Under the German pope, his native country, Belgium, the Netherlands, and Austria were rocked by clerical sex-abuse scandals, triggering revulsion at the clergy in Europe just when Benedict saw his mission as leading a Catholic revival on a secular continent.

Before becoming pope, there were also major scandals in the US and Ireland at a time when Pope John Paul II had put the then Cardinal Joseph Ratzinger in charge of dealing with them.

A combination of deep rancour and disgust over the crimes and disaffection with the conservative ethics of the Catholic hierarchy has nudged the church in Austria towards schism, with rebel priests leading an anti-Vatican movement of hundreds of thousands, dubbed We Are The Church.

“He should have come clean about the abuses, but was not really able to change anything fundamentally,” said Purkarthofer. “The resignation is a chance for real change, perhaps the best thing he could have done for the church.”

While also intensely critical, some Irish victims of the seminaries, convent schools, and church-run orphanages gave the pope the benefit of the doubt, but lamented that not enough action had followed Benedict’s expressions of remorse in the spring of 2010.

“When the pope issued his pastoral letter to the people of Ireland we welcomed it,” said one Irish campaigner. “Because of the sincerity of the words in that letter from the pope in the name of the church. He said he was ‘truly sorry’ and accepted that our ‘dignity had been violated’.

“So we went on to meet the group of bishops in Ireland thinking that this would be a new era. But what we got instead were pastoral platitudes and special masses offered up.”

The fallout from these scandals continues to reverberate. Next Monday campaigners for justice are to protest in the ancient west German city of Trier when the country’s church leadership gathers. Last month a church-sponsored inquiry into the abuses collapsed in disarray amid recrimination between the clergy and outside criminologists involved in the examination.

A similar situation persists in Austria, where a church-led inquiry into the abuse and compensation has degenerated, in the view of activists, into a smokescreen. In Belgium, where the head of the church nationally had to resign and then made matters worse by going on television to plead innocence while admitting “intimacy” by having boys in his bed, there are parallel frustrations with the partial nature of the church’s openness.

A couple of years ago US activists sought to file a criminal suit against the Vatican at the international war crimes tribunal in The Hague, while victims’ associations responded to the current drama by demanding an international commission be set up to examine Catholic paedophilia, independent of the church.i

Clohessy said a big question for Benedict’s successor is “what he will do in a very tangible way to safeguard children, deter cover-ups, punish enablers and chart a new course.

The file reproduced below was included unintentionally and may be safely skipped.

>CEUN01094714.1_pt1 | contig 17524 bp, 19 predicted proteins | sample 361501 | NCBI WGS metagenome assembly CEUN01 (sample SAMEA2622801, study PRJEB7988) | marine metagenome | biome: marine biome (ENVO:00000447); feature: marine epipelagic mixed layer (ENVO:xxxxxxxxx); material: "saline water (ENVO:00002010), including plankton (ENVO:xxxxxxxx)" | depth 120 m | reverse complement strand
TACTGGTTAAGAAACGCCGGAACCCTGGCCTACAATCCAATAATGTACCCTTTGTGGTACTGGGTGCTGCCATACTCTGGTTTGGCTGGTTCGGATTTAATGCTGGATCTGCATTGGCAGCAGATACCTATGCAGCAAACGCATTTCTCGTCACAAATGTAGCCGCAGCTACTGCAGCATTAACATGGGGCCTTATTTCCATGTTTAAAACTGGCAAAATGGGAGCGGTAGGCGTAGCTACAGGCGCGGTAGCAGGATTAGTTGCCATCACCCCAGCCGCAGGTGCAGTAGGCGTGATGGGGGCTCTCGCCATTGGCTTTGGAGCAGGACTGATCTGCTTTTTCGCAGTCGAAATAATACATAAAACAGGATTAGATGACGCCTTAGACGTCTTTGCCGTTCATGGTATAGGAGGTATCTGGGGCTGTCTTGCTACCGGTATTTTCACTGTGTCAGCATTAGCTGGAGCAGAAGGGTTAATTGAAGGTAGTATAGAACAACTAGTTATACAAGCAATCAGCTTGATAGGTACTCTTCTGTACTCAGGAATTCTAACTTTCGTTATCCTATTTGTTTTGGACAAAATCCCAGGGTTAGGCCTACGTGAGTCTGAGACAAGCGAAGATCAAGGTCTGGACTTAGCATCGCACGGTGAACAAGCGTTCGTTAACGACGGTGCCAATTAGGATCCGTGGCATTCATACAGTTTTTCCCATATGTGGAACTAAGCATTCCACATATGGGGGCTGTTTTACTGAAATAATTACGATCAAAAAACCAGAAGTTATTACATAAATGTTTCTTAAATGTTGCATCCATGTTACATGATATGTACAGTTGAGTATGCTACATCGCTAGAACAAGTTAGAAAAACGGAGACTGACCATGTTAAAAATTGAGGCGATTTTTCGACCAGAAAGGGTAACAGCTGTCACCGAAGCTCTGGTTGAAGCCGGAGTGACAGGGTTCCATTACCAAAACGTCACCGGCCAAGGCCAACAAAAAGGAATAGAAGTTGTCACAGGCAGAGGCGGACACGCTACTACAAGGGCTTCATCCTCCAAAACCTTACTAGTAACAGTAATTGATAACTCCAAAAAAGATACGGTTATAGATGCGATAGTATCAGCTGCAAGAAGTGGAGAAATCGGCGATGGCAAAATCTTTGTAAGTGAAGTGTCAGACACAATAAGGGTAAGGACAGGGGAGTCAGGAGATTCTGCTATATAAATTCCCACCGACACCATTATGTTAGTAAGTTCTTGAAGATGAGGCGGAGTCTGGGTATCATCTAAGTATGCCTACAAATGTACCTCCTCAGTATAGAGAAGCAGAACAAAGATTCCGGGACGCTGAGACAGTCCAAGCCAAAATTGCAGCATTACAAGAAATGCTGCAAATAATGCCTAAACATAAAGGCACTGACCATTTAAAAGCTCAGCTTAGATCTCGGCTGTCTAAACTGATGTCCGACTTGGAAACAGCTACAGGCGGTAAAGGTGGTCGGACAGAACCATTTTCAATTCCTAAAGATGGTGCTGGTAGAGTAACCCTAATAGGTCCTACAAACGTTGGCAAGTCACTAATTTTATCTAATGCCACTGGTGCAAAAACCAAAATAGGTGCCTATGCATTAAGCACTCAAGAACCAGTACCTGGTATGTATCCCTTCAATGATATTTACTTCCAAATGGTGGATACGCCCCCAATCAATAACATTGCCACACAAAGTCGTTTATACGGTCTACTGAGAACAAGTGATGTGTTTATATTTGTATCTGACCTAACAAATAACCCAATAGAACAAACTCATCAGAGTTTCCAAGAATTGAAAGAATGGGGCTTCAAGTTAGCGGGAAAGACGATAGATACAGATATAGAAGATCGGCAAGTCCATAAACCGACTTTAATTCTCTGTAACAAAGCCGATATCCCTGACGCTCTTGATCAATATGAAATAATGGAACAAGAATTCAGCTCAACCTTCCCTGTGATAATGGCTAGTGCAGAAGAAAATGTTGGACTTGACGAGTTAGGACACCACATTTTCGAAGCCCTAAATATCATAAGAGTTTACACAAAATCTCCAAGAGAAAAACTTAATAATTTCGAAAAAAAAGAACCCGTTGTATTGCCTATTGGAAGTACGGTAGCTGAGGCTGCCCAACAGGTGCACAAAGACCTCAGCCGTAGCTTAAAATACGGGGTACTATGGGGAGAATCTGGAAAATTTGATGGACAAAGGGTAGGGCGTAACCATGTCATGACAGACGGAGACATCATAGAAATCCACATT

“There are 30 bishops in the US [who] have posted on the diocese websites the names of predator priests. The pope should require bishops to do that and to work with secular lawmakers to reform archaic sex abuse laws so that predators from every walk of life face justice.”

John Kelly, one founder of Ireland’s Survivors of Child Abuse group and a former inmate at Dublin’s notorious Artane Industrial School, which was run by the Christian Brothers, said Benedict had resisted their demands to properly investigate and disband religious orders tainted by sexual and physical abuse

“In our view, we were let down in terms of promises of inquiries, reform and most importantly of all the Vatican continuing not to acknowledge that any priest or religious bodies found guilty of child abuse would face the civil authorities and be tried for their crimes in the courts.

“I’m afraid to say Pope Benedict won’t be missed as the Vatican continued to block proper investigations into the abuse scandals during his term in office. Nor are we confident that things are going to be different because of all the conservative Cardinals he appointed. For us, he broke his word.”

The Austrian campaigner called for church files on paedophilia to be opened and generous compensation for the victims.

Denef pointed to the discrepancies between the response in the US and in Europe, insisting that clergy suspects must be brought before the law.

“From our point of view, Ratzinger did nothing to support the victims. Instead, perpetrators and serial perpetrators were protected and moved to new jobs,” he said.

“Victims in the US have been compensated sometimes with more than a million dollars and the personal files of the perpetrators were put on the internet. But the victims of sexual violence by the clergy in Germany had to settle for a few thousand euros, often conditional on pledges of silence and no more claims.

“We demand from German politicians that this concern [the church] is no longer beyond the rule of law. That’s more important than waiting to see whether a new pope will be more reactionary than the old one.”

• This article was amended on 13 February 2013 because the original attributed quotes from Norbert Denef, of NetworkB, to Matthias Katsch. Katsch is not a member of NetworkB. The original has also been amended to correct the description of NetworkB. It is not a “group of German clerical-abuse victims” as the original said, but a group of German abuse victims.